By SYLVIE CORBET and VLADIMIR ISACHENKOV, Associated Press
MOSCOW (AP) — International efforts to defuse the standoff over Ukraine intensified on Monday, with French President Emmanuel Macron holding talks in Moscow and German Chancellor Olaf Scholz in Washington to coordinate policies amid fears of a Russian invasion were mounting.
The buildup of around 100,000 Russian troops near Ukraine has fueled Western concerns about a possible offensive. White House national security adviser Jake Sullivan warned on Sunday that Russia could invade Ukraine “any day”, sparking a conflict that would have “enormous human cost”.
Russia has denied any plans to attack its neighbor, but demands that the United States and its allies ban Ukraine and other former Soviet countries from joining NATO, stop weapons deployments there and withdraw NATO forces from Eastern Europe. Washington and NATO reject these demands.
Macron called for de-escalation as he began talks with Russian President Vladimir Putin in the Kremlin. “Dialogue is necessary because it is the only thing that will help, in my opinion, to build a context of security and stability on the European continent,” Macron said, adding that he was ready to “start building a response effective”.
Political cartoons about world leaders
Putin, in turn, praised France’s role in shaping European security and noted that he appreciated Macron’s efforts to help ensure “equal security in Europe” and broker a settlement of the crisis. Ukrainian. “I realize that we share our concern about what is happening in Europe in the field of security,” said the Russian leader facing Macron around a long table.
Macron, who travels to Ukraine on Tuesday, spoke by telephone with US President Joe Biden on Sunday about “ongoing diplomatic and deterrence efforts”, according to the White House.
Ahead of the meeting, Macron said, “I don’t believe in spontaneous miracles.”
“The security and sovereignty of Ukraine or any other European state cannot be compromised, while it is also legitimate for Russia to raise the question of its own security,” Macron said in a statement. interview with Journal du Dimanche, adding that he believes that “Russia’s geopolitical objective today is clearly not Ukraine, but to clarify the rules of cohabitation with NATO and the EU”.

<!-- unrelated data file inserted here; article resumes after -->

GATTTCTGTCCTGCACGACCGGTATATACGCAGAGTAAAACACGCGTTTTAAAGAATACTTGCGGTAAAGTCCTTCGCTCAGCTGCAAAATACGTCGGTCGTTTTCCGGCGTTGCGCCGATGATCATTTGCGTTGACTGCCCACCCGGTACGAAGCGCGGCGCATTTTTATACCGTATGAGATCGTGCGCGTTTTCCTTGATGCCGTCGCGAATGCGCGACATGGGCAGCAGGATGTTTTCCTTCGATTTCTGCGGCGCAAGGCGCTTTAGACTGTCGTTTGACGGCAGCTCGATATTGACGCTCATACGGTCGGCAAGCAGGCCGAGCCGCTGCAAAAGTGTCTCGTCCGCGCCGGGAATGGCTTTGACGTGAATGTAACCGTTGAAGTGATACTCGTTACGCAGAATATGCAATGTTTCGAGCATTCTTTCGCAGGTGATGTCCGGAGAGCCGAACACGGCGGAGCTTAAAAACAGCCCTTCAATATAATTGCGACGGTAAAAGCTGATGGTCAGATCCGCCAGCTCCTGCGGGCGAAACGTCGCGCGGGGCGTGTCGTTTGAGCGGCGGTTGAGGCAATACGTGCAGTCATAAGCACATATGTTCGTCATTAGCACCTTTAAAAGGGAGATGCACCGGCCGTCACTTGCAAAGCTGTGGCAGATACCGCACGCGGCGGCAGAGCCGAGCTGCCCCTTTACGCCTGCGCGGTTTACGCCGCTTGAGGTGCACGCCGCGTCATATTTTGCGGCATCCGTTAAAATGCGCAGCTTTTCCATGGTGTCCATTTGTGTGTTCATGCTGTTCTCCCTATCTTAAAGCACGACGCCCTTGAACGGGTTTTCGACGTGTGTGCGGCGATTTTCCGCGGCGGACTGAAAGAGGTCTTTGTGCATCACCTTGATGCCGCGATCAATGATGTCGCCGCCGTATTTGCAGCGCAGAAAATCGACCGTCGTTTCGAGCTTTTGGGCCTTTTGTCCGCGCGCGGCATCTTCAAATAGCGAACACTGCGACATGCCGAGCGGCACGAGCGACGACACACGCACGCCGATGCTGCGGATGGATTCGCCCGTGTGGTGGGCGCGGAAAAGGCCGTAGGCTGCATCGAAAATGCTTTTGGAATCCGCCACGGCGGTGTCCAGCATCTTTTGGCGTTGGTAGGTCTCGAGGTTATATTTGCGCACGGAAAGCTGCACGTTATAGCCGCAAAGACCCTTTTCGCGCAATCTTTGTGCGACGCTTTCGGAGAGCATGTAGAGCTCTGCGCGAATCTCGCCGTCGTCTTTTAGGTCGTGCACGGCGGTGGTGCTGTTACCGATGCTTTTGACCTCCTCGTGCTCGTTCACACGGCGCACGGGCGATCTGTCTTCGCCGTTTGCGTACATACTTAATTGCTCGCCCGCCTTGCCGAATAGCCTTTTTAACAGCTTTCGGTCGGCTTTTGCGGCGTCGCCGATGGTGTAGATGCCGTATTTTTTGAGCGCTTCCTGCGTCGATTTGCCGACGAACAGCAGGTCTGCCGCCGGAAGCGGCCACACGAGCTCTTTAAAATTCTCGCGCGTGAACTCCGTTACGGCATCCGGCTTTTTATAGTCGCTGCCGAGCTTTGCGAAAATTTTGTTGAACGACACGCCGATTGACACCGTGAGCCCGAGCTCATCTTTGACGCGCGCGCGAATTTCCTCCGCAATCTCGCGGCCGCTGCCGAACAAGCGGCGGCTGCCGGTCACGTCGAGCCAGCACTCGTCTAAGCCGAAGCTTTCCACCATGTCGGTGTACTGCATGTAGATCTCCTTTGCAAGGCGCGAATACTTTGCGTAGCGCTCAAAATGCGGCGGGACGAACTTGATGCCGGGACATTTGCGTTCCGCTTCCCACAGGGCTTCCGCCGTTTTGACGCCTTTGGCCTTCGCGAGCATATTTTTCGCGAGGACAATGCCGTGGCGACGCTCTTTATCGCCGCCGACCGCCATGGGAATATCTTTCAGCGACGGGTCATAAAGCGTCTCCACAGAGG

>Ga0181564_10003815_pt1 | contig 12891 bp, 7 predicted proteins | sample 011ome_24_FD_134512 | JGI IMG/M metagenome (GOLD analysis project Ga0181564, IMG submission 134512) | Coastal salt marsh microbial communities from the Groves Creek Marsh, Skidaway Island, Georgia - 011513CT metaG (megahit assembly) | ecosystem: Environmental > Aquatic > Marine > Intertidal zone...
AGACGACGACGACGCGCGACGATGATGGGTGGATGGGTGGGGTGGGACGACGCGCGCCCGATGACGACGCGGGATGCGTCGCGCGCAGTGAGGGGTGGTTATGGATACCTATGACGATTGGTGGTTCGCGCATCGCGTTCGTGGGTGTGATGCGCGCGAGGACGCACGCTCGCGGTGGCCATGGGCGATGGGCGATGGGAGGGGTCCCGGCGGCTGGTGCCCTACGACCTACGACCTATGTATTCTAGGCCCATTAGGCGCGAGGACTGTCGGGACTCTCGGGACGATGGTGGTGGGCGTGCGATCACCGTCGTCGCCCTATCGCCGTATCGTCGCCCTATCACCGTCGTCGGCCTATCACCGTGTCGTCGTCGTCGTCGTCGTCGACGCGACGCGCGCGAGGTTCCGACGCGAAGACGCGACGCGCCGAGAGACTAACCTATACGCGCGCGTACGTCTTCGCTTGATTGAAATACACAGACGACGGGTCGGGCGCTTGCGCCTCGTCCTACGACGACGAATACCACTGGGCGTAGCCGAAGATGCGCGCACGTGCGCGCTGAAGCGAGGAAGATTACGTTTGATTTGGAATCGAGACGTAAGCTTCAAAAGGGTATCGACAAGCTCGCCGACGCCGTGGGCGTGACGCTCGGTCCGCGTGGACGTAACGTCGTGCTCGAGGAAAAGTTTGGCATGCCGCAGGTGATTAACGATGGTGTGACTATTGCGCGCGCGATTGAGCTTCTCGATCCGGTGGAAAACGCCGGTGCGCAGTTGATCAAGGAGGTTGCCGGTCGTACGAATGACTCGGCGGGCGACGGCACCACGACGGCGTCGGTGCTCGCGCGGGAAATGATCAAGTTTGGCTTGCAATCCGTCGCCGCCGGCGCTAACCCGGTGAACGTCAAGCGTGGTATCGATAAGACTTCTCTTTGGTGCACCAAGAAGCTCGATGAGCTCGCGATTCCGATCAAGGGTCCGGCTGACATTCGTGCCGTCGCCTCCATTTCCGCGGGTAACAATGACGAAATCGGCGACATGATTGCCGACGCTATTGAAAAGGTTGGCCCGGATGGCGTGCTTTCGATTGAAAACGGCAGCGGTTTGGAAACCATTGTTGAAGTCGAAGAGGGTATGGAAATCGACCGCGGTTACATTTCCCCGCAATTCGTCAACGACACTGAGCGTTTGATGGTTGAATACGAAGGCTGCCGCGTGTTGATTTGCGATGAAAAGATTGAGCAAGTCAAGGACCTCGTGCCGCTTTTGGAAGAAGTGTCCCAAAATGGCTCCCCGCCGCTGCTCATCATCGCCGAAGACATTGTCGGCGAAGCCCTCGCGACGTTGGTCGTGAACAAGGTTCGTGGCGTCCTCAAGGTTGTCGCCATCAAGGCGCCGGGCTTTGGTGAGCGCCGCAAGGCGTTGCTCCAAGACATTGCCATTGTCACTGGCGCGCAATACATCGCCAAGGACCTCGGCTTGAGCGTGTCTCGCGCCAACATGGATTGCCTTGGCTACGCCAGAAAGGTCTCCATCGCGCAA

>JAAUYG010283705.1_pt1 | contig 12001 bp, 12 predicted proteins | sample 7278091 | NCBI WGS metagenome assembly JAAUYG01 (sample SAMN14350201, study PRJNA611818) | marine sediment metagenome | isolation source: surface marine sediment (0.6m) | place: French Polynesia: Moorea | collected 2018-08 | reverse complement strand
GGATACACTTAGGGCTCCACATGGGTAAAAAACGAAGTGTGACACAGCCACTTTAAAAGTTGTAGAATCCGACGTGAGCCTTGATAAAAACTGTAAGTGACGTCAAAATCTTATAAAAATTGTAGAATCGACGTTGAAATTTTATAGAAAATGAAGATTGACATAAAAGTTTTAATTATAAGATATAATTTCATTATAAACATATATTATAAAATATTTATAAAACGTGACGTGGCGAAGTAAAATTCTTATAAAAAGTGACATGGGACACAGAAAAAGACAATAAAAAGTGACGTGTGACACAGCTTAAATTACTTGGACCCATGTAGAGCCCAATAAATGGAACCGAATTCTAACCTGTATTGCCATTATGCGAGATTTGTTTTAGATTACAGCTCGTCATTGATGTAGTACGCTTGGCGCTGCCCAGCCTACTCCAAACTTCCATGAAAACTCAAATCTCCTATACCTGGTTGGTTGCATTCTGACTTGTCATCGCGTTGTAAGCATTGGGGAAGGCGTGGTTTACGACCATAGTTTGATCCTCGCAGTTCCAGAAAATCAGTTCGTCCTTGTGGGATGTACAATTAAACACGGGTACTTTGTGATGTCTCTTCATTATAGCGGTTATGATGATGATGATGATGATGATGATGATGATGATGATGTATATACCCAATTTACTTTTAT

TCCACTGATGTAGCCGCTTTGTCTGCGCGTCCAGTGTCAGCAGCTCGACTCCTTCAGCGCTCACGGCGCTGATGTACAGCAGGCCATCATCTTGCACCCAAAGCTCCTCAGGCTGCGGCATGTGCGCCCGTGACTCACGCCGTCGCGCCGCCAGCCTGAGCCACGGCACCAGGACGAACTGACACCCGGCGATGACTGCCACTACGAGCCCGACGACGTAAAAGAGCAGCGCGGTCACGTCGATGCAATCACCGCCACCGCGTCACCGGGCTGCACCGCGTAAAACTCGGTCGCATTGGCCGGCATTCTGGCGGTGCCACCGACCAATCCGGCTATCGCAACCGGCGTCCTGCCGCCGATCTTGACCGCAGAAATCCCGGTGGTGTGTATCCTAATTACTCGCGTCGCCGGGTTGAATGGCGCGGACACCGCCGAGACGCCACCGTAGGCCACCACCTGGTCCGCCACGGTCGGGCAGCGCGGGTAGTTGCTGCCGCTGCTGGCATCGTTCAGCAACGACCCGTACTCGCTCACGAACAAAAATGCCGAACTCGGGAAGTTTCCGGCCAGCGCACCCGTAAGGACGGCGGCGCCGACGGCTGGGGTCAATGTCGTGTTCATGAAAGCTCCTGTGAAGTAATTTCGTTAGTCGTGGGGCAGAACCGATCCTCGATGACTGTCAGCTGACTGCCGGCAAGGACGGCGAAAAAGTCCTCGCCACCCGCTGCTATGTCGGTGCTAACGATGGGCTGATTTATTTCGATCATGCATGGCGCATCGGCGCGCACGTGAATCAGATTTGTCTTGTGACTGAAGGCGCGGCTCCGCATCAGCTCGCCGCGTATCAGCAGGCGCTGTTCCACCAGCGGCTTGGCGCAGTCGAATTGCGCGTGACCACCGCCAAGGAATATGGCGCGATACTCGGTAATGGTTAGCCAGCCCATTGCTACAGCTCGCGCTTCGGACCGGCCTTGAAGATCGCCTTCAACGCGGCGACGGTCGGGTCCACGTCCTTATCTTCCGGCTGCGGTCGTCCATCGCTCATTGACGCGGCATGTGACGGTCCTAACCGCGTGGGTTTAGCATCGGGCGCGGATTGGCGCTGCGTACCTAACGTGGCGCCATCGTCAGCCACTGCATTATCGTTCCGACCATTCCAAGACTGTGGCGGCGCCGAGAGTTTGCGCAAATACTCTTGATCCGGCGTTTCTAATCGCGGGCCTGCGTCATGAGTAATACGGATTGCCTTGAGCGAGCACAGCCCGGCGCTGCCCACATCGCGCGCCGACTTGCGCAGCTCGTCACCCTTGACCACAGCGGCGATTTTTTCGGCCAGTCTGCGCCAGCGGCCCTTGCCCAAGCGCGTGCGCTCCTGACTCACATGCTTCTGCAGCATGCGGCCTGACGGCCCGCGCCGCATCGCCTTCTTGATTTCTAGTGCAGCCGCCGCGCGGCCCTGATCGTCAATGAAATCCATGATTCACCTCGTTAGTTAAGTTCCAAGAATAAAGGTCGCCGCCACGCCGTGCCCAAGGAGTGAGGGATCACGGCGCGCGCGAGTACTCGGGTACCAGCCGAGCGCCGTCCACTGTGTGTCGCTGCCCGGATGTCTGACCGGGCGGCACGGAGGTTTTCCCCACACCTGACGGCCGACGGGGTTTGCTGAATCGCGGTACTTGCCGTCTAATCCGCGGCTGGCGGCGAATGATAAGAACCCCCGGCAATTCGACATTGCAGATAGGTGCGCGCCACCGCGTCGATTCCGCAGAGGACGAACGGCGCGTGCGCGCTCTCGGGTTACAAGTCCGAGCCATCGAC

Putin’s spokesman Dmitry Peskov called the visit “very important” but sought to temper expectations, saying “the situation is too complex to expect a breakthrough after just one meeting”.
He noted that “the atmosphere remained tense,” adding that the United States and its allies continued to ignore Moscow’s security demands.
Prior to his meeting with Biden, Scholz told German media that the talks would ensure the unification of all allies.
“There will be a very high price if Ukraine is attacked militarily,” said Scholz, who will visit Kyiv and Moscow on February 14-15. “And we’ve been preparing for it very specifically and talking about the details for a long time.”
Sullivan, the national security adviser, reiterated on Sunday that Russia’s Nord Stream 2 gas pipeline to Germany “will not move forward” if Russia attacks Ukraine.
Biden and Scholz are expected to address the pipeline in their first face-to-face meeting since Scholz became Germany’s prime minister nearly two months ago.
German Foreign Minister Annalena Baerbock said during a visit to Kyiv that her country was ready to pay a “heavy economic price” by imposing tough sanctions on Russia if it invaded Ukraine.
Prior to the visit, the White House sought to downplay Germany’s refusal to supply lethal weapons to Ukraine, bolster its troops in Eastern Europe, or spell out what sanctions it would support against Russia – a cautious stance that drew criticism abroad and in Germany.